For many people, when they lose their credit card their first instinct is to wonder whether it’s being used by someone else. Secondly, they wonder whether they have fraud protection against the purchases being made. It is important to know what you should do in the event your credit card has been lost.
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Today, more than ever before, the use of credit cards is at an all-time high, with many people using their credit cards to pay for everyday purchases as well as paying for their utilities, phone bills and more. In some cases, this behavior is due to the desire to rack up rewards points or flight miles. Other times, it’s due to a lack of cash on hand to pay for these things. In either case, losing one’s credit card can be a scary predicament.
Lost Credit Cards: Reporting the Loss
According to the Federal Trade Commission (FTC), you should report and cancel your lost credit card to the issuer immediately after you discover your card is missing. The main reason for this is if you report your card missing before someone finds it and potentially uses it, and then you have $0 in liability according to the Fair Credit Billing Act (FCBA).
In general, because of the recent changes to the Credit Billing Act, if you lose your credit card, your liability is going to be minimal regardless. According to the FTC, $50 is your maximum liability for any lost credit card, as long as you report the loss. Don’t wait a couple of weeks to report your missing credit card as protection doesn’t extend indefinitely.
You should be able to find the phone number for reporting a lost credit card on your billing statement from your credit card company. In addition, you can access that information online.
It’s important to note that if you lose your ATM card the rules are different than if you lose your credit card. In this case, your liability increases the longer you wait to report the loss. Reported immediately, then you have a $50 liability just as you would with a credit card. Wait two days, and your liability increases to $500. You can learn more about ATM cards from the Electronic Funds Transfer Association (EFTA).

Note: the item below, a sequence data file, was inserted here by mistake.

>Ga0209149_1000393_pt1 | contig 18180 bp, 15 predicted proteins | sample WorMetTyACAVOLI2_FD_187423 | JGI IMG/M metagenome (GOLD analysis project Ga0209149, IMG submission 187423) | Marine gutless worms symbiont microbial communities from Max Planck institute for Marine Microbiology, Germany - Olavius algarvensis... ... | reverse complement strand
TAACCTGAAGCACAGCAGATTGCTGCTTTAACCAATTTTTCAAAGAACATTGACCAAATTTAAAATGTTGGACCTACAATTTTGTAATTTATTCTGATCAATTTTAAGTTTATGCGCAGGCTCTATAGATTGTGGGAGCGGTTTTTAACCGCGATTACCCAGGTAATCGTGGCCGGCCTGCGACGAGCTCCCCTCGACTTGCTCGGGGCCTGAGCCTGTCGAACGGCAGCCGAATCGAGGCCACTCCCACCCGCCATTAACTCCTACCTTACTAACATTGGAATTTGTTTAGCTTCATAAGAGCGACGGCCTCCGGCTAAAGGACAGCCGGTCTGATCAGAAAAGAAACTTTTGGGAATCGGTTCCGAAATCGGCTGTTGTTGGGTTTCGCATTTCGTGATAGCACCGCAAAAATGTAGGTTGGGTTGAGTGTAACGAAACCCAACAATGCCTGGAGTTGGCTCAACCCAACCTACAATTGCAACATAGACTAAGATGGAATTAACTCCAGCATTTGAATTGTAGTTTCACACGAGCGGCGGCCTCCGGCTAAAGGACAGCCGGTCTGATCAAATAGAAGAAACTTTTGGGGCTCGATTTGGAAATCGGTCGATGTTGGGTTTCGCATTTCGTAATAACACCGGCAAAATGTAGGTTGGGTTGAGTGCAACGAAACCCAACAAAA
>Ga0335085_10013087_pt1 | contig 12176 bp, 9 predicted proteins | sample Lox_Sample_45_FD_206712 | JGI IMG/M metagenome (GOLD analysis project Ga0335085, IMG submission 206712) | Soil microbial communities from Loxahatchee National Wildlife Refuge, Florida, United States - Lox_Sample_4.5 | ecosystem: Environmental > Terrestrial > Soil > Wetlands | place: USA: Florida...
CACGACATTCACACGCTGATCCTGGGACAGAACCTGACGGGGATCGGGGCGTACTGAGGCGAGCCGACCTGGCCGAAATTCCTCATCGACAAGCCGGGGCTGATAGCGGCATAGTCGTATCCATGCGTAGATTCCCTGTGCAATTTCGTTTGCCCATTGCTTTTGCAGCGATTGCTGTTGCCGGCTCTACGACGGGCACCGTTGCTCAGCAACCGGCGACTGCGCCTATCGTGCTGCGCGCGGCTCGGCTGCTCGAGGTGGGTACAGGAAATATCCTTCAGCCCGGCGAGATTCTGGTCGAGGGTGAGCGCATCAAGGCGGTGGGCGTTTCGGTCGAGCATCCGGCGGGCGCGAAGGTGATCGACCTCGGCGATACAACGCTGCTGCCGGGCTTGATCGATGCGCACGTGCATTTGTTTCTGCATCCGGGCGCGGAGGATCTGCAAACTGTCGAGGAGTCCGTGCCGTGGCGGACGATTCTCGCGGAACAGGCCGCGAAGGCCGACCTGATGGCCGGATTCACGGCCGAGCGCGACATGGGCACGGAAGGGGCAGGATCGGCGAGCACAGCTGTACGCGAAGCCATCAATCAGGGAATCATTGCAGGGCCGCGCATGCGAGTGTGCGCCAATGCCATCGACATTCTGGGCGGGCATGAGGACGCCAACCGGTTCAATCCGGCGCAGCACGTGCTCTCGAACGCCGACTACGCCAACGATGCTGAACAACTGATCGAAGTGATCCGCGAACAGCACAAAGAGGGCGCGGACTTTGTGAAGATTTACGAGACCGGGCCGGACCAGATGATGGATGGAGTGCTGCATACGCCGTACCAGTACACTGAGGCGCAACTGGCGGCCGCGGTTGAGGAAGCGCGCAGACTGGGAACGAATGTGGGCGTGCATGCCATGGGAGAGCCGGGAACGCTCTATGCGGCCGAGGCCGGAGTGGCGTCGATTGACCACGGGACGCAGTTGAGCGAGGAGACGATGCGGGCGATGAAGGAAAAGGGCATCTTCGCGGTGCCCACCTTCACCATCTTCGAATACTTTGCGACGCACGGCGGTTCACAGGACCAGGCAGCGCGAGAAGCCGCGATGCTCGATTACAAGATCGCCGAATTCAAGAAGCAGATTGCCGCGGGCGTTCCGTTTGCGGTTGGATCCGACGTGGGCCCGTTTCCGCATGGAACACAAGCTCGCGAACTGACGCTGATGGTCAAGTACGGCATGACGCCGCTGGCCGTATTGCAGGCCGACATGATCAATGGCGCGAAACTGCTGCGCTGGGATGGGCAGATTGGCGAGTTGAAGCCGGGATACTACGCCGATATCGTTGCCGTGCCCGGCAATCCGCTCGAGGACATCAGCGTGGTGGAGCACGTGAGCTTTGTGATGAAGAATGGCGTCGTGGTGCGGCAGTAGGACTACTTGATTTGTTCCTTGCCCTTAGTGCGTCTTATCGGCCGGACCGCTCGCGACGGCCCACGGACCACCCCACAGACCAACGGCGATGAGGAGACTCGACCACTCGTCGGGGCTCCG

Lost Credit Cards: Zero Fraud Liability
You’ve probably heard the term zero fraud liability, or a similar term from your credit card company. Most credit card companies offer some sort of protection against the loss of your credit card. However, before you select a credit card, you’ll want to read the fine print included in the terms and conditions.
You might be surprised to learn that the fraud liability terms are pretty much the guidelines from the FTC, telling you that your maximum responsibility will be $50 if you report the loss of your card in a timely manner. While it’s nice to have this in writing, as this is actually the law, it’s not a special perk or anything like that.
You should look for credit cards that offer you real zero fraud liability, which means you pay nothing out of pocket if you lose your credit card. Often you’ll find that this is something offered by Visa or MasterCard, rather than a specific credit card issuing company like Capital One or Bank of America and so on.
Lost Credit Cards: Replacing the Card
Another consideration you want to make when choosing your credit card company is how they handle replacing a lost credit card. You might be surprised to learn that many credit card companies now charge a fee ranging from $5-$25 for replacing a lost credit card. These fees usually apply to stolen credit cards as well.
Not all credit card companies charge a fee for replacing a lost credit card. However, those that do will charge the fee directly to your credit account, in most cases. You might want to ask about the possibility of paying for the fee out-of-pocket if you’re close to your credit limit and such a fee would put you over the limit.
Lost Credit Cards: Protecting Your Credit Card
The best way to handle loss is to prevent credit card theft or loss it in the first place. One way to manage this is to ensure that you have a routine when it comes to your credit card use. For example, each time you use your credit card, put it right back into your wallet in the same spot, each and every time.
The next step is to protect your wallet as well and ensure that if you carried it in your pocket it fits correctly in your pocket, and ideally is buttoned or zippered into a pocket. If you carry a wallet in your purse, turn the flap of the purse in towards your hip when you walk around so that you will notice if anything falls out, or the flap isn’t secure.
Protecting your credit cards is important, as dealing with fraudulent charges can be both time-consuming and stressful. The nice thing is you don’t have to worry about how it will affect your credit because of the protections of the FCBA.
Visit the FREE credit card chaser to see how different credit card companies handle lost credit cards!
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